I began writing a eulogy for Berta Isabel Cáceres Flores years ago, though she died only last week. Berta was assassinated by Honduran government-backed death squads on March 3. Like many who knew and worked with her, I was aware that this fighter for indigenous peoples’ power; for control over their own territories; for women’s and LGBTQ rights; for authentic democracy; for the well-being of Pachamama; for an end to tyranny by transnational capital; and for an end to US empire was not destined to die of old age. She spoke too much truth to too much power. […]
Yesterday the world woke to the terrible news that Berta Cáceres, world-renowned Honduran indigenous activist and mother of four, was murdered in her home in La Esperanza, Intibuca, Honduras. It was a shock to many who knew and worked with her. Cáceres was a founder of the Civic Council of Grassroots and Indigenous Organizations of Honduras (COPINH), a powerful coalition active in various struggles around Honduras. The violence and impunity against indigenous activists like Cáceres cannot be fully understood outside of the context of the 2009 military coup, which paved the way for multinational interests and free market policies to be implemented at any cost in Honduras.
“Without our lands, we cease to be a people. Our lands and identities are critical to our lives, our waters, our forests, our culture, our global commons, our territories. For us, the struggle for our territories and our commons and our natural resources is of primary importance to preserve ourselves as a people.” – Miriam Miranda, coordinator of the Black Fraternal Organization of Honduras […]
Miguel Facussé died in June of this year. He was considered one of the richest men in Honduras and the 11th richest in Central America. His death ensured his impunity for various crimes. He made his money swindling banks and other companies and used his influence in the government to have agrarian laws changed in order to swindle, intimidate, and usurp land from peasant farmers in various sectors throughout Honduras.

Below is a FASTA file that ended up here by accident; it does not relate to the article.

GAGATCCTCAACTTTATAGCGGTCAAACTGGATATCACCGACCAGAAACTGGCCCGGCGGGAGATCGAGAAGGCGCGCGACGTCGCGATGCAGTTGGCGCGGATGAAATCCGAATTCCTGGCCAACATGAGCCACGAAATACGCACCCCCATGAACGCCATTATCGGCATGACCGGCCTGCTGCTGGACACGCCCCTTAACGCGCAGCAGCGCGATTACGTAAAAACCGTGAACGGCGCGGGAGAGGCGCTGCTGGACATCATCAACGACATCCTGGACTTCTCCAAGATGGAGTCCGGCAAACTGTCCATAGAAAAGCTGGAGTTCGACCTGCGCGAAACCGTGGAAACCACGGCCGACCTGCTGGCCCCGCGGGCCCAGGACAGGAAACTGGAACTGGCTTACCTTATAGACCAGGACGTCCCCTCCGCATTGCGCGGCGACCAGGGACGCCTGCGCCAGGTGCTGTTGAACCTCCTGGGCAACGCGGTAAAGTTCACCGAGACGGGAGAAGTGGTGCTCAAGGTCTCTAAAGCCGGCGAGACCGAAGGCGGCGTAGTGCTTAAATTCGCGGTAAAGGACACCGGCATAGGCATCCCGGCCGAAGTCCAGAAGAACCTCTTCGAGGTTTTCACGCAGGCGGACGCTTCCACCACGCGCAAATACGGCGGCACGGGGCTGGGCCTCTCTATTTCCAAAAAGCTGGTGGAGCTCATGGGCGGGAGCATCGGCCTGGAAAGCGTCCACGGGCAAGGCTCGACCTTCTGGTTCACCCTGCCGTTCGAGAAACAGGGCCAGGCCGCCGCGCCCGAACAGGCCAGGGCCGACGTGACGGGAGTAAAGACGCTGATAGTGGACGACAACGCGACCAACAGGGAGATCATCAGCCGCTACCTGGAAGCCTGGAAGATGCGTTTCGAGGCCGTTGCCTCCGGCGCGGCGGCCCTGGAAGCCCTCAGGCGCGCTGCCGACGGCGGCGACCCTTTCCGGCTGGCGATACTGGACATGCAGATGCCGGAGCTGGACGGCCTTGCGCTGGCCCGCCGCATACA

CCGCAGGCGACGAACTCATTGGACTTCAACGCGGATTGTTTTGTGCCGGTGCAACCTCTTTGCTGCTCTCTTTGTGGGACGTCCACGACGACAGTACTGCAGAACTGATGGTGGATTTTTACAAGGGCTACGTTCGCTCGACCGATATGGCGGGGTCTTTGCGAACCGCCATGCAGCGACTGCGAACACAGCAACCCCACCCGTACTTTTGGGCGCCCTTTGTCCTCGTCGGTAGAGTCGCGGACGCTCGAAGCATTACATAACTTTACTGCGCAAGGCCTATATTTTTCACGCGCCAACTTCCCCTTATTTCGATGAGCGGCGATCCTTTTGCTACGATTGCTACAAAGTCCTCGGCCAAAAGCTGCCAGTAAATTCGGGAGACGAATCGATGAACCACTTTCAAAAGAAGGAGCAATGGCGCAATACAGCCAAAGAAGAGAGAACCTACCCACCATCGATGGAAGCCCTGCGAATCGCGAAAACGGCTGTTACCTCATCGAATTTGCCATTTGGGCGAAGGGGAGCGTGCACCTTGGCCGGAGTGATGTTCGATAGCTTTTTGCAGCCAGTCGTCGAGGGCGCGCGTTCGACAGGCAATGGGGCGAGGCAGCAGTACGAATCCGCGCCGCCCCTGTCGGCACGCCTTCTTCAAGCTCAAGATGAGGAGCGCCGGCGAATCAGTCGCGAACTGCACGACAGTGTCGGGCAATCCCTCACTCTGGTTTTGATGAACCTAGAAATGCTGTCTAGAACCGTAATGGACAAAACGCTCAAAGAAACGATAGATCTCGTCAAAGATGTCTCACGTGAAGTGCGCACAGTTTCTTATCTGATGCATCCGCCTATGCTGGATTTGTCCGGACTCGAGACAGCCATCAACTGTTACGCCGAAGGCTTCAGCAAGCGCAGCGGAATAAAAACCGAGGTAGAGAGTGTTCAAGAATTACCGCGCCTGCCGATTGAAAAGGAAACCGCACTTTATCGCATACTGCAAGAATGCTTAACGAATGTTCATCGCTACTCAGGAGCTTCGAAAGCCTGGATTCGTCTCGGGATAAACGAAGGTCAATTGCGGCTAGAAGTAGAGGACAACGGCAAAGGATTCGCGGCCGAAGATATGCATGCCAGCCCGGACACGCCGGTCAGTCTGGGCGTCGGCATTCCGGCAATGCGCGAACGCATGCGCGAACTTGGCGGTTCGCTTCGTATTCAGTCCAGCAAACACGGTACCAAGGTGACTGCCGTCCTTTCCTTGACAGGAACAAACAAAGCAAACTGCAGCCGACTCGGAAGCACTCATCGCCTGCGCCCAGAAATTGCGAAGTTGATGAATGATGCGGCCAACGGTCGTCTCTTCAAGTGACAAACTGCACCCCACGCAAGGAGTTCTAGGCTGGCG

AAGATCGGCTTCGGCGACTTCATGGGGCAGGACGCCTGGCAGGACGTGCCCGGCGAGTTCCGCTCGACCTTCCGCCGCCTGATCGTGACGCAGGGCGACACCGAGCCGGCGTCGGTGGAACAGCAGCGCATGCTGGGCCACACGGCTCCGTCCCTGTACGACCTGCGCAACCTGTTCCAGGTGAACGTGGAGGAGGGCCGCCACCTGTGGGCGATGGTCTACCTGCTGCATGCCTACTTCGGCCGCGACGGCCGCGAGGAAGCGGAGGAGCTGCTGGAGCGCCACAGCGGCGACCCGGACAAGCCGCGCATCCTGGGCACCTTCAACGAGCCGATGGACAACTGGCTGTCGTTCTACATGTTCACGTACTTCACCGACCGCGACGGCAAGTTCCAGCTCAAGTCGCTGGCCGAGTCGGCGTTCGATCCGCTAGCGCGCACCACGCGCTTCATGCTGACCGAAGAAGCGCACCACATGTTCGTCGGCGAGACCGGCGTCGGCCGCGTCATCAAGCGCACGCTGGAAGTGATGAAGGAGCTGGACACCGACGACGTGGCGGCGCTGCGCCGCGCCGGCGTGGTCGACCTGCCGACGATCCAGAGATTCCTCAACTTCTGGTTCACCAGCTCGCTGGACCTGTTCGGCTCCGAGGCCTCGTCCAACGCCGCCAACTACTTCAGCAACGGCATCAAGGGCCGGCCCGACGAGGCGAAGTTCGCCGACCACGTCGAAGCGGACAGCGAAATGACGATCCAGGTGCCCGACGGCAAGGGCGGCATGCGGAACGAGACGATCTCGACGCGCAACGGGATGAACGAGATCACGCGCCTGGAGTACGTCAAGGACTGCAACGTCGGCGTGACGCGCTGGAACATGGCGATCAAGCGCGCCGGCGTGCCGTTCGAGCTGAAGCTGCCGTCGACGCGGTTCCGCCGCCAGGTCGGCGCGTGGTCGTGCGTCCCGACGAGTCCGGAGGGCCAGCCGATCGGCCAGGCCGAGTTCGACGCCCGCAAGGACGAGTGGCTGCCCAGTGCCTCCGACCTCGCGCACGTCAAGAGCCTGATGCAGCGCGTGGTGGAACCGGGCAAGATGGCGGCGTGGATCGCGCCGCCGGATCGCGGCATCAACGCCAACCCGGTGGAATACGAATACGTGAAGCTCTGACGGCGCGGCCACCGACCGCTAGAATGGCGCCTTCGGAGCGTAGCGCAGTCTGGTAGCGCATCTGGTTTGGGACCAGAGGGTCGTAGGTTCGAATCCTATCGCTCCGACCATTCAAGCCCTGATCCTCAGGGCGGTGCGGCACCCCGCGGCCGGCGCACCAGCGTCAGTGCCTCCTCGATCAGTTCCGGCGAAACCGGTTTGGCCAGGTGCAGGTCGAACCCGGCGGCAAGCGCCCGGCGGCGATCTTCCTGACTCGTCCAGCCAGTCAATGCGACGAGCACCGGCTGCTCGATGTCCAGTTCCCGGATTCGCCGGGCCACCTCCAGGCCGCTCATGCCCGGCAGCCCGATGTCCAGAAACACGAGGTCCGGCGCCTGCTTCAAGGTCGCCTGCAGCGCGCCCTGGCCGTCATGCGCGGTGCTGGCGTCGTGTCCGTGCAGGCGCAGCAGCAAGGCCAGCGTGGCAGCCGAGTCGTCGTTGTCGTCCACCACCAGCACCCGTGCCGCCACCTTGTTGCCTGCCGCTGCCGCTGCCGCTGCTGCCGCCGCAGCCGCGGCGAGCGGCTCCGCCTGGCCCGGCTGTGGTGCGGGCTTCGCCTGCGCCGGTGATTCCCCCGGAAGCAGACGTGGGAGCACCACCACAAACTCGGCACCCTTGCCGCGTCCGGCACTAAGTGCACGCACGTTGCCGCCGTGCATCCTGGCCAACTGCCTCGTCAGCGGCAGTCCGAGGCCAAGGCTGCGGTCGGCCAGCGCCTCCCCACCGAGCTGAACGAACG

Garifuna community radio stations along the Caribbean coast of Honduras are facing harassment from National Telecommunications Commission officials. Garifuna organizers fear the radio stations may face closure.
With the Canjel Dam already under construction, one must wonder, why the threats against Berta Caceres and COPINH? The reality is that much more is at stake than just the small Canjel Dam. In fact, there are so many dam projects planned for the area it seems as if every river the Lenca people have carefully stewarded for generations will soon be dammed.
While the Honduran government continues its promotion of mining investment, communities around the country are voting against mining in open town hall assemblies. At least 10 municipalities in Honduras have now been declared territories free of mining.
The Canadian government has been on a roll promoting the interests of Canadian extractive industry corporations in Honduras in the five years since democratically elected president Manuel Zelaya was ousted in a June 2009 coup d’état. Development aid, embassy resources and foreign affairs programming have all helped set the stage for new legislation conducive to Canadian corporate interests, and a new bilateral free trade agreement provides protection for their investments.